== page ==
RYAN HUNTER-REAY: Absolutely. I still do. I always have. When I have been there on equal ground with the guys that come from Europe I think I have stood my ground and more, you know, Mid-Ohio you can't really think anything at Mid-Ohio, it wasn't a fluke for sure. It is a tough track and there's passing opportunities there. We ran a great race and finished third. Then when it came down to it in Surfers, I had to protect my lead. I went side-by-side with Jimmy (Vasser) once into the chicane and several times throughout that race with the conditions and everything like, that I mean, it was a very trying race, so I just think around the -- the whole season has shown that Atlantics is a viable proving ground for guys coming up since A.J. and others, for sure, it's been more so.
Q: Paul, when you look back over the last few years you talked about a few moments ago the fact that you would get so close just couldn't quite get over the hump. Did anything change in the way you approach a race mentally or the championship mentally, or physically, anything change at all that you think pushed you over that hump this year?
PAUL TRACY: Well, I kind of touched on it earlier. I think the biggest factor was when I came to this team is that they allowed me to put together like I said, the people that I was comfortable with and believed in me and you know, I went out there and won the championship the way that I drive. That's racing to the maximum every weekend. You can say I did it my way because I didn't go out there and race for points, or cruise around to collect points. I went out and gave it everything I had every weekend and sometimes I won and sometimes I failed.
It was definitely at the end of the season the last five races was just -- there was a see-saw battle. Bruno would have a big weekend and then I would go home dejected and say okay, I have got to come back next weekend and I have got to raise my game another level. I'd come back the following weekend and win. Then I'd say, okay, I got him now, and then I am sure he went home and said the same thing to himself and would come back the next weekend and win. So we both, every weekend, responded back and forth, almost like -- like a sporting match. We just raised our game every weekend in the last four, five races.
Q: Interesting that you would mention you didn't race for points you always raced to win. A couple of weeks ago Bobby Hamilton Jr. after winning in Memphis said that fans don't pay money to watch a guy points race and trying to run third and fourth. Sponsors don't put millions of dollars into a car to watch a guy run third and fourth just to be in the points. They want to watch them race to win. In a sense are you saying that that not only do you race for yourself, but also for what the sport really is and that is entertainment?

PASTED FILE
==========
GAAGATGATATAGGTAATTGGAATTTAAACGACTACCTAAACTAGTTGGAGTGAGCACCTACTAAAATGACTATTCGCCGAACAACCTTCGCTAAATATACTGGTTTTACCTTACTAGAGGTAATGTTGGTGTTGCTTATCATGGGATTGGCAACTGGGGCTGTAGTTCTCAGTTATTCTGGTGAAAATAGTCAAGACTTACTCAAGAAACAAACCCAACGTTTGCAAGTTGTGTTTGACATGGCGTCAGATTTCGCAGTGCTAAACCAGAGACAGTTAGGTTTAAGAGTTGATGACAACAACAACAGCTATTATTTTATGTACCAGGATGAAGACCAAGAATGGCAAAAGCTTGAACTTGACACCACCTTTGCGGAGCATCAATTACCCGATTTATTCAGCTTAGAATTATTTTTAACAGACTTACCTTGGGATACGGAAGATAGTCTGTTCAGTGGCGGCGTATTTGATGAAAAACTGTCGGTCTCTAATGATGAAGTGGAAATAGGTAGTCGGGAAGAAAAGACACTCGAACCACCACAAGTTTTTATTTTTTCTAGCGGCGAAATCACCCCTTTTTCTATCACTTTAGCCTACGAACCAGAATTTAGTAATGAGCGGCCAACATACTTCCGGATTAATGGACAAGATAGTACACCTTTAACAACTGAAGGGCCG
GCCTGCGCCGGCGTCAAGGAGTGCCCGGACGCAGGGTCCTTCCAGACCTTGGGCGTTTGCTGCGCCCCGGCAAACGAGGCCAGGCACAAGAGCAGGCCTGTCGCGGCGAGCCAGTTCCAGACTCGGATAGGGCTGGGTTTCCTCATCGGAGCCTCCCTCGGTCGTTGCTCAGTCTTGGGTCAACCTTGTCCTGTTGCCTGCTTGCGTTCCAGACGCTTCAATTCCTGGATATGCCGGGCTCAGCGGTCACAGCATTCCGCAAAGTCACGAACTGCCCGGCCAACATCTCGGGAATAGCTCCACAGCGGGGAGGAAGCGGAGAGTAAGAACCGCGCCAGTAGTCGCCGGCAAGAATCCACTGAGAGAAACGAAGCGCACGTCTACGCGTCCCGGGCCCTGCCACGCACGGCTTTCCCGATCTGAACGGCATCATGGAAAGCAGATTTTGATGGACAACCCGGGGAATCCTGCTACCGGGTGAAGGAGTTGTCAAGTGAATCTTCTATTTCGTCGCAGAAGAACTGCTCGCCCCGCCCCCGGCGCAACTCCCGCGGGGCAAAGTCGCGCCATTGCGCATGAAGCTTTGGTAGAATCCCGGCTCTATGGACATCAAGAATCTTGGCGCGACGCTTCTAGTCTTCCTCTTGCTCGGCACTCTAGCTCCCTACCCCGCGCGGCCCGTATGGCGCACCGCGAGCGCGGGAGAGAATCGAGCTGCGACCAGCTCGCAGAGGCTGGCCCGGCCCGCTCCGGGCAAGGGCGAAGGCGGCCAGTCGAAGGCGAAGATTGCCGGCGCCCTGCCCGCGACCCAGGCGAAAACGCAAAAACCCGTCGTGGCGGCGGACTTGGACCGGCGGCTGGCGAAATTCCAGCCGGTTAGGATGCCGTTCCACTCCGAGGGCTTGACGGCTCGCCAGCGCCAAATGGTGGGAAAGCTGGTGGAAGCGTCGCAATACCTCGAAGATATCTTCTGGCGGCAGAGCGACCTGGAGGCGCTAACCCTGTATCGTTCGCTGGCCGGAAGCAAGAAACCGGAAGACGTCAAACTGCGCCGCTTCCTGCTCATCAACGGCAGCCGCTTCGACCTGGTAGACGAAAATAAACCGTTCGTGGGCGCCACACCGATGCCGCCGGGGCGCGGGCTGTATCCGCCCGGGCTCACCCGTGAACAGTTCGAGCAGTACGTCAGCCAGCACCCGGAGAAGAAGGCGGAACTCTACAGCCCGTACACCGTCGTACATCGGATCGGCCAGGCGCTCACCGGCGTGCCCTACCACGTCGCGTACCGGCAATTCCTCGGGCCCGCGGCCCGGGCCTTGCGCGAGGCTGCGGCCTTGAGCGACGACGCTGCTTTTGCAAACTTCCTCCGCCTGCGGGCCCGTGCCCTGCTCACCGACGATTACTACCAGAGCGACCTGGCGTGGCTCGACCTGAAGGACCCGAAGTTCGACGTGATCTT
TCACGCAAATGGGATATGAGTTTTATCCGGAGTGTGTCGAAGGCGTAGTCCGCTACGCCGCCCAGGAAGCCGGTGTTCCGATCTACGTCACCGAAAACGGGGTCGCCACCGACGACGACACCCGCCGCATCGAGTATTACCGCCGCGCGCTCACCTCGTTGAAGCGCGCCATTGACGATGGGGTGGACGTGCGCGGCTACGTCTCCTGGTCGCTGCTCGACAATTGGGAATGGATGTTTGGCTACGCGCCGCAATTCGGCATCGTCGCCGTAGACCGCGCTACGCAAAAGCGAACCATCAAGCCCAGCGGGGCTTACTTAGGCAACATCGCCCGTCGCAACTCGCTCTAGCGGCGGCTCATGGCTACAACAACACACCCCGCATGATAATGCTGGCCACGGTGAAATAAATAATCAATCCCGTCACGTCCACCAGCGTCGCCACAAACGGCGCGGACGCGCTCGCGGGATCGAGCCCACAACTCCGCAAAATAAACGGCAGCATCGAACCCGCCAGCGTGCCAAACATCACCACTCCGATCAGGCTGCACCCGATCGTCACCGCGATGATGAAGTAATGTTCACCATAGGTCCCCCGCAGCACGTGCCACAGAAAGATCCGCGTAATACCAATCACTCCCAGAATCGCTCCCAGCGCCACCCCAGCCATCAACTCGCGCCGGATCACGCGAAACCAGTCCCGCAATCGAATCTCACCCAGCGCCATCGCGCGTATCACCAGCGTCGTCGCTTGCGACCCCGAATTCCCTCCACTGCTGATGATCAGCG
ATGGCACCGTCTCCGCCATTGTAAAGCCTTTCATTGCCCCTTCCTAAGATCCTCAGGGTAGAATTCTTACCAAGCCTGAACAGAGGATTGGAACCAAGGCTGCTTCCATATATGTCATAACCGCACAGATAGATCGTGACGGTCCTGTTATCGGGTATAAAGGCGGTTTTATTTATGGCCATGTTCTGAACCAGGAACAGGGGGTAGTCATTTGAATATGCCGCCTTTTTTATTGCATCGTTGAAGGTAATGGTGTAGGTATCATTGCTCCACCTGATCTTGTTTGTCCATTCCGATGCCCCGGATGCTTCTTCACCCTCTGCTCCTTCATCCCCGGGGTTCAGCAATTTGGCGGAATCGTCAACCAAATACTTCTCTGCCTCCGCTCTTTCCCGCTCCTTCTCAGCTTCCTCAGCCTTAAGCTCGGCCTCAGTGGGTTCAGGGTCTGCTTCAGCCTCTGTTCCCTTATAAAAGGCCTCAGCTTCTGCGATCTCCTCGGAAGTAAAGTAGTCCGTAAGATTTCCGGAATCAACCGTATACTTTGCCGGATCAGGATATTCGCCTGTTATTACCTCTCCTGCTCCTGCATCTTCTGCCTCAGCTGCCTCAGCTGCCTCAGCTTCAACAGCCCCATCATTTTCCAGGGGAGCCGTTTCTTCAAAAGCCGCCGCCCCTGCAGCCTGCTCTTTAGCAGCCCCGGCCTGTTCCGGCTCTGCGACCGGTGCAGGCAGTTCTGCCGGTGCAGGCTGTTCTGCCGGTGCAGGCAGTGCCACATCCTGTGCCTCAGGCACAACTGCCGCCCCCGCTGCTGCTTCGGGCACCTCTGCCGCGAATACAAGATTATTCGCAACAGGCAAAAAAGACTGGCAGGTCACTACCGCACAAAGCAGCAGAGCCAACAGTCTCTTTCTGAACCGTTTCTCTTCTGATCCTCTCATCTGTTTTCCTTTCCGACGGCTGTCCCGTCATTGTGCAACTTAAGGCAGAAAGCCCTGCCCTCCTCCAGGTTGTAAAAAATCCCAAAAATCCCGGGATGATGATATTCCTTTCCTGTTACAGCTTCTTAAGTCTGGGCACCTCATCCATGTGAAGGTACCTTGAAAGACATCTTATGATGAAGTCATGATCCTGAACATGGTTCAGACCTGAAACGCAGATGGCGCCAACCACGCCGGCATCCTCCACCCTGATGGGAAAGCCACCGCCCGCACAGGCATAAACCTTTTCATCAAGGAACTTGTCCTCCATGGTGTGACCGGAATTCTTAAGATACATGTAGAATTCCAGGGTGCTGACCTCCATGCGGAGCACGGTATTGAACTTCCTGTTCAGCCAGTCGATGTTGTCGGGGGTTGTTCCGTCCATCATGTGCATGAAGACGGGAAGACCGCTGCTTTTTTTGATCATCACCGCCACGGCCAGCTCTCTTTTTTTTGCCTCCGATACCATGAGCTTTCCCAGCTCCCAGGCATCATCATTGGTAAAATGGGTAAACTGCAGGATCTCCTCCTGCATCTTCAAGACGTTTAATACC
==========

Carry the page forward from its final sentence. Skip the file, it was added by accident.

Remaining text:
PAUL TRACY: Well, everybody has got their own style of racing. For me, the way I have driven my whole life, is to go out there and try to win and try to do -- put it all out on the line every time. I had guess you can't -- a leopard can't change its spots, I guess. This is the way I am. As much as people told me throughout the year you have got to do this and you have got to do that, I can't change the way -- change what my natural instincts are. Some people are guys that will not take risks and go out there and finish in the points every weekend. Some guys are natural risk-takers. I guess that's the category that I am in. I go out and I give it everything I have. I take chances. Sometimes they pay off and sometimes they don't. But it's hard to teach -- hard to change your -- what your natural instincts are.
Q: I know how much your mother follows what you do and supports you. Some could say she rides every lap with you in that car. What has her response been to Australia?
PAUL TRACY: Actually I haven't even talked to her because I haven't even been able to get a hold of her. She's in Florida. She's going to be at Fontana on Thursday. I talked to my dad. He's just overjoyed. My sisters and stuff, and I had aunts and uncles at the race, so I haven't actually been able to get a hold of my mom.
Q: Ryan, not only was this win great for you but apparently the way it breaks down for the whole team, to be standing on the podium together, what did that mean?
RYAN HUNTER-REAY: That was huge. Just all the ups-and-downs we have gone through this season as a new team, you know, former champion in Jimmy and myself being a real young rookie, just the whole extremes of it all, then it all coming together in a race like that, so much drama, and Paul winning the championship the same day, couldn't be any happier for him, for a deserving champion, congratulations to him. Just to do it for American Spirit, a rookie team, with some Reynards, with the slim budget, everything like that, it's unbelievable really. I can't describe it. To hear the American National Anthem up upon the top step of the podium was just -- was a feeling that I have never felt in my life. I am on a high right now but I am ready to go back and do my job this weekend here in Fontana.
Q: Paul, just wanted to give you big congratulations on posting that #1. I imagine you will personally put it on your car for next year?
PAUL TRACY: Yeah, for sure. We would like to -- I want to run that number next year. I think that's what everybody's dream is, is to run that number. We have had -- the team is having some discussions with Newman/Haas, if they will relinquish the number for this last race since it's Player's last race and finish the season off for those guys with it like, that which would be nice.
Q: Wondering if Jerry would have anything to say about removing the lucky #3 off of one of his cars, as he's so fond of anything with 3?
PAUL TRACY: I think he would like to have that #1 on there for sure.
Q: Just wanted you to comment, were you surprised about your tearful display after the race and also just also by the reaction of the media in general about your open display of emotion because you are known as being an aggressive and tough competitor....
PAUL TRACY: Well, for me, I just told myself I wasn't going to lose it and then once I got my hands on that trophy I just -- everything -- all my emotions came out of me. Basically you know, a 13-year ride of emotions. Everything, like I said, after the race, I mean, everything that happened in that race was like, you know, just a flashback of my whole career, packed into two hours. Starting off good and then bad and out of it and back in it and then champion. It was just a very emotional day for me and the whole team. They have been working hard for eight years to try to win another championship. Finally it all came together.